TOWAMENCIN >> Township officials are continuing talks on potential new regulations for wind energy systems, and hope to hear from residents during a public hearing later this month.
The township’s supervisors heard details from Jon Lesher, a senior environmental planner with the Montgomery County Planning Commission, on various types of wind energy systems and how a draft township code would regulate them.
“I think your ordinance is good. I had a couple of smaller comments, but overall I think the township has done a pretty good job,” Lesher said.
Lesher outlined three types of wind energy systems which he said MCPC typically sees addressed in regulations across the county. Horizontal axis systems are usually pole-mounted, propellor-style systems similar to traditional windmills, while vertical axis turbines tend to be shorter, produce less energy, and feature upward facing blades spinning around a central vertical shaft. Building mounted systems can be oriented either horizontally or vertically, and typically produce less energy due to their smaller size and therefore are seen in groups.
Lesher outlined the differences between each type of system, the typical height and wind speed each usually needs to produce enough energy to pay back the initial investment, and the breakdown of equipment costs against soft costs for approval processes.
“Developers always complain when they come into a municipality where there is no wind ordinance, that they spend so much time working through the process,” he said.
“That time and money, those costs are then put on the residents, so having an ordinance will promote and make it cheaper for your residents to have wind (systems),” Lesher said.
Towamencin’s draft code proposes a height limit of 55 feet for pole-mounted systems, which Lesher said is “not the highest I’ve seen in the county, but higher than others,” and requires pole mounts be set back a distance of 1.2 times the height of the structure, slightly higher than the common 1.1-times setback.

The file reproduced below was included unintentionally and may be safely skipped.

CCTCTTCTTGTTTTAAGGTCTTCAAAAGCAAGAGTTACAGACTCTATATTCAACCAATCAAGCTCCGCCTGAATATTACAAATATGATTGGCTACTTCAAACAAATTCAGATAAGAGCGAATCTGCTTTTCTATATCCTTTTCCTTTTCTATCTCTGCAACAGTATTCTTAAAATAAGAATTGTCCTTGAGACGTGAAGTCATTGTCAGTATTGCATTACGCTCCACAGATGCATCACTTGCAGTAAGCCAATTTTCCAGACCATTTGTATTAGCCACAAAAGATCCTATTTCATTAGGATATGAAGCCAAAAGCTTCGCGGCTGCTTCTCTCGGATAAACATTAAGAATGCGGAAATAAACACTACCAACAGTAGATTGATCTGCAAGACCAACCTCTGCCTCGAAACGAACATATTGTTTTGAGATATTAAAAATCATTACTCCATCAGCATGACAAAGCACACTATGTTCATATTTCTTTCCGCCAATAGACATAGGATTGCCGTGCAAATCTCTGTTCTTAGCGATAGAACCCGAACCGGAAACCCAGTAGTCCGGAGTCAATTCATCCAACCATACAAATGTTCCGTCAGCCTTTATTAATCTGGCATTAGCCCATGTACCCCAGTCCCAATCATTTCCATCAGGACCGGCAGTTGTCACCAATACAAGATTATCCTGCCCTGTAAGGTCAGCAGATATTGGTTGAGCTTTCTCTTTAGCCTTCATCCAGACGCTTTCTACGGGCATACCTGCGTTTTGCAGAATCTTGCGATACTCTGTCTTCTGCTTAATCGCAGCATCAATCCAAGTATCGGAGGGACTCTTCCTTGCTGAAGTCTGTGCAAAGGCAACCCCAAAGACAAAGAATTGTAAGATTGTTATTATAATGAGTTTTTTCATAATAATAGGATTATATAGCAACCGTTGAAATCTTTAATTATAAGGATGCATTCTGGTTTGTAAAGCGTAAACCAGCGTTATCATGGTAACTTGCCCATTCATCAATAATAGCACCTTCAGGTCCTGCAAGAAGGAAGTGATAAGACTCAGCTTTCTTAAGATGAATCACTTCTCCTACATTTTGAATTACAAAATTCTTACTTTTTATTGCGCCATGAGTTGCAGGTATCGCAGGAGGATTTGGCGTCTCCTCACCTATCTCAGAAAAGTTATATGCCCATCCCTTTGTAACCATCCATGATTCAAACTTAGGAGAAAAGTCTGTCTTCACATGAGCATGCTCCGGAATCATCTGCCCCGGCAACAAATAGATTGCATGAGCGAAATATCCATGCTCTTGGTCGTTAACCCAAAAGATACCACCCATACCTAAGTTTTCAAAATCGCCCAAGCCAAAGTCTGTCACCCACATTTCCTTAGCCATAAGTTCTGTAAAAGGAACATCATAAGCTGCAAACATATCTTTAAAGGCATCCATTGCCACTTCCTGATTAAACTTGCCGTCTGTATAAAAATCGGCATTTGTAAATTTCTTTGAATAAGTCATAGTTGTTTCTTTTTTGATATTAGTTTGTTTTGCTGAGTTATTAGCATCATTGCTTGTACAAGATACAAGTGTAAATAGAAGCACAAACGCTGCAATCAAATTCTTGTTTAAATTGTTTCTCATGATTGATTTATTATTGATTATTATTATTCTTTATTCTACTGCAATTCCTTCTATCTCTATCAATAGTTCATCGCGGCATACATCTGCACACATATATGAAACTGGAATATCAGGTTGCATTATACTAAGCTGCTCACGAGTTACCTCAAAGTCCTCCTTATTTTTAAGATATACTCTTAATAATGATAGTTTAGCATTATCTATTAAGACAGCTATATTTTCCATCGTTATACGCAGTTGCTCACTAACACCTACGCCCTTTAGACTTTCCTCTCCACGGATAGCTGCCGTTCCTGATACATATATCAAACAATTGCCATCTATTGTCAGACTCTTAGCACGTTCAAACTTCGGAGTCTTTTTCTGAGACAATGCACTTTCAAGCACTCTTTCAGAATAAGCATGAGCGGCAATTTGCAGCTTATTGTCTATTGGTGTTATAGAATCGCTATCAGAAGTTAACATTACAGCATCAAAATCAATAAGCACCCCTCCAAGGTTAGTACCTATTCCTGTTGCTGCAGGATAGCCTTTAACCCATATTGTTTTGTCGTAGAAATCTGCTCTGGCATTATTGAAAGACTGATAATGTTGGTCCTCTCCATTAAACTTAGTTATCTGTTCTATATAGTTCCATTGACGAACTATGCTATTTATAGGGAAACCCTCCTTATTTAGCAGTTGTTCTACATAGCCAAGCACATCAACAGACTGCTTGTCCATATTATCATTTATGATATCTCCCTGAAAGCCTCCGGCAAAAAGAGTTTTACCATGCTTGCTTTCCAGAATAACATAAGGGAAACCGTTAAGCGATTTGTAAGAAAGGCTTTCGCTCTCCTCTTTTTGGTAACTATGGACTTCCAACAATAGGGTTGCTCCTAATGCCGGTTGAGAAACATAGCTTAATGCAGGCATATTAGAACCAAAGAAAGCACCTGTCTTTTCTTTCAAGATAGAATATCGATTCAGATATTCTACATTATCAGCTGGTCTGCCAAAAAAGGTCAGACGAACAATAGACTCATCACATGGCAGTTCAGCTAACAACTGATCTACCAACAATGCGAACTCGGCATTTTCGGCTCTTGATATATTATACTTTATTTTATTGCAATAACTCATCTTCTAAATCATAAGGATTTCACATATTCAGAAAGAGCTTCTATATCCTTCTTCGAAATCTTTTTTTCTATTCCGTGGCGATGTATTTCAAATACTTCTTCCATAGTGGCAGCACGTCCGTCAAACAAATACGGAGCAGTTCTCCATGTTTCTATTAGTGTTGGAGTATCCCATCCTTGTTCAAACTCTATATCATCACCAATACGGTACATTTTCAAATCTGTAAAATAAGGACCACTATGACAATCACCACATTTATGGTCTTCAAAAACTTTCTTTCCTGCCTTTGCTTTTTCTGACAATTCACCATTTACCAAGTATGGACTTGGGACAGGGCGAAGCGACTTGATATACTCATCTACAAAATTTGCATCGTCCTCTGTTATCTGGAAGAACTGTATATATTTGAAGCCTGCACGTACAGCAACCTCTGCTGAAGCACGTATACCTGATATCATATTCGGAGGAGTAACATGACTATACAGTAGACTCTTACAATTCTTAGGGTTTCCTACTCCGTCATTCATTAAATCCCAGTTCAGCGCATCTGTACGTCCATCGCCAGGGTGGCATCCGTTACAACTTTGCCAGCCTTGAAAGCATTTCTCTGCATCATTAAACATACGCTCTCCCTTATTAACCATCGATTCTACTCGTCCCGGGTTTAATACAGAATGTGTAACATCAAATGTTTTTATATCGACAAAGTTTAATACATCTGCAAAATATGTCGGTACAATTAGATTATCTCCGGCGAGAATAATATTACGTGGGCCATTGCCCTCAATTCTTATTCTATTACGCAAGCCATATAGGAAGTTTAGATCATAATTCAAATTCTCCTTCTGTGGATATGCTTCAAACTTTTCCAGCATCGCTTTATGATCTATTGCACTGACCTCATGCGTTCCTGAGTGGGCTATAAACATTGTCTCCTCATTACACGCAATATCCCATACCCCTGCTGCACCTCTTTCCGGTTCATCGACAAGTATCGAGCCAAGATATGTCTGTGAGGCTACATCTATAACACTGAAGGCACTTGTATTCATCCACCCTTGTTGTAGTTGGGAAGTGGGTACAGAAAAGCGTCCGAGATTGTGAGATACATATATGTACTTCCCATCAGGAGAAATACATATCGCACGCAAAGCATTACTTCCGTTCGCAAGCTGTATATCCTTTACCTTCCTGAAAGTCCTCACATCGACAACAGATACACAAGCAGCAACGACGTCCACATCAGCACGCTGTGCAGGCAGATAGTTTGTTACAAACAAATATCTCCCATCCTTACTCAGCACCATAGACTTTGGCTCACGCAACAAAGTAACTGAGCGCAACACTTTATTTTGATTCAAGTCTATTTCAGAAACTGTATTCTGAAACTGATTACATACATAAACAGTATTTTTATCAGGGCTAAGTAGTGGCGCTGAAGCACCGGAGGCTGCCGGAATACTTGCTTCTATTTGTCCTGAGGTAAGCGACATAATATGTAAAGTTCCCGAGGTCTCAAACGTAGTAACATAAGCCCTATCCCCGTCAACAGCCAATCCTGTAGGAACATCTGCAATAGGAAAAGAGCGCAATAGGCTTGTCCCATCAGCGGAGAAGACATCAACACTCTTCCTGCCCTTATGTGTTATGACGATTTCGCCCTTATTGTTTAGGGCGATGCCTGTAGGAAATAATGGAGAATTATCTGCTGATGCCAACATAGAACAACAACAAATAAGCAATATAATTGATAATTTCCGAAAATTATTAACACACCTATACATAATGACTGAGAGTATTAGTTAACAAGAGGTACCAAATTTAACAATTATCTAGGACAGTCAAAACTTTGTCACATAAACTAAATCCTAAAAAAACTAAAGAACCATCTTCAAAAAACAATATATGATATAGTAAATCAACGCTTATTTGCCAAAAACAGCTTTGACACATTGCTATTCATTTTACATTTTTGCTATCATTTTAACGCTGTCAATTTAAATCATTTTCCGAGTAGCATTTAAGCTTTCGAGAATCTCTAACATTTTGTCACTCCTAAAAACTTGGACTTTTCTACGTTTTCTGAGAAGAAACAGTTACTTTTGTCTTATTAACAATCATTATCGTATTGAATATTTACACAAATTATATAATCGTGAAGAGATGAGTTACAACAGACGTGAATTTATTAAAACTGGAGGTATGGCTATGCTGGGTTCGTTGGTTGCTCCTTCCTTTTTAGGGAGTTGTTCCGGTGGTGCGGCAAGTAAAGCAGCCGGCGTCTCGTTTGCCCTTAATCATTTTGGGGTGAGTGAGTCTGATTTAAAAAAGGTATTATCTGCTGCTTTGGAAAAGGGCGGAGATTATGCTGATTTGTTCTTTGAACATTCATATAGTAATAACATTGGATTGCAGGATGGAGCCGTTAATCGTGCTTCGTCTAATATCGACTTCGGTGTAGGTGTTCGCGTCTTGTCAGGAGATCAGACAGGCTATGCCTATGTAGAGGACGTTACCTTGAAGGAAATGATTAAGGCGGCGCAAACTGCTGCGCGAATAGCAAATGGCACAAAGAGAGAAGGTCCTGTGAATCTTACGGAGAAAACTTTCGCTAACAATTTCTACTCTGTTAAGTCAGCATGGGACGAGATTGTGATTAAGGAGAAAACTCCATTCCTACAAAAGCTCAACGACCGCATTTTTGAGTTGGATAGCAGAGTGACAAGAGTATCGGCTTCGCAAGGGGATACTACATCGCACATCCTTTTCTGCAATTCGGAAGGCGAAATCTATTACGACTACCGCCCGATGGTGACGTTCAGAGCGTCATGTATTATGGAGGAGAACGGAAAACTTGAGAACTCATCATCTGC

Roof mounted systems are prohibited in the draft Towamencin code, and Lesher described industry standards typically used in areas that allow that type of system; the draft code also prohibits advertisement and requires neutral colors on any wind systems. Feedback from the board centered largely on those roof-mounted systems, and whether the township should require any structural engineering study and inspection period if it does choose to allow them.
Lesher said he recommended engineering studies be required if the board does ultimately choose to allow roof-mounted systems on existing houses, and said property owners will typically perform wind studies to determine if a system is feasible before choosing to install one. No other ordinance that he has seen requires an inspection period for systems to be checked periodically, but requiring one “seems prudent,” he said.
Supervisor Dan Littley said he was concerned about existing homes not designed to handle the stresses of roof-mounted systems, and said he felt the township code should keep the prohibition on those while allowing the other two types.
“I don’t mind wind energy. I’m a proponent of it. I think we ought to be smart about it, be safe, and not authorize it on rooftops, especially residential rooftops, until there’s more information,” he said.
Supervisor David Mosesso said he had no problems with allowing any systems so long as structural engineers and periodic inspections were required, and supervisor Jim Sinz joked he preferred more reliable fossil fuels to wind energy anyway.
“If we have to subsidize something to make it as good as coal and oil, I don’t see any reason for it, but as long as it’s safe, our plan si fine,” Sinz said.
Towamencin’s supervisors next meet at 7:30 p.m. on Feb. 23 at the township administration building, 1090 Troxel Road. For more information or meeting agendas and materials visit www.Towamencin.org.
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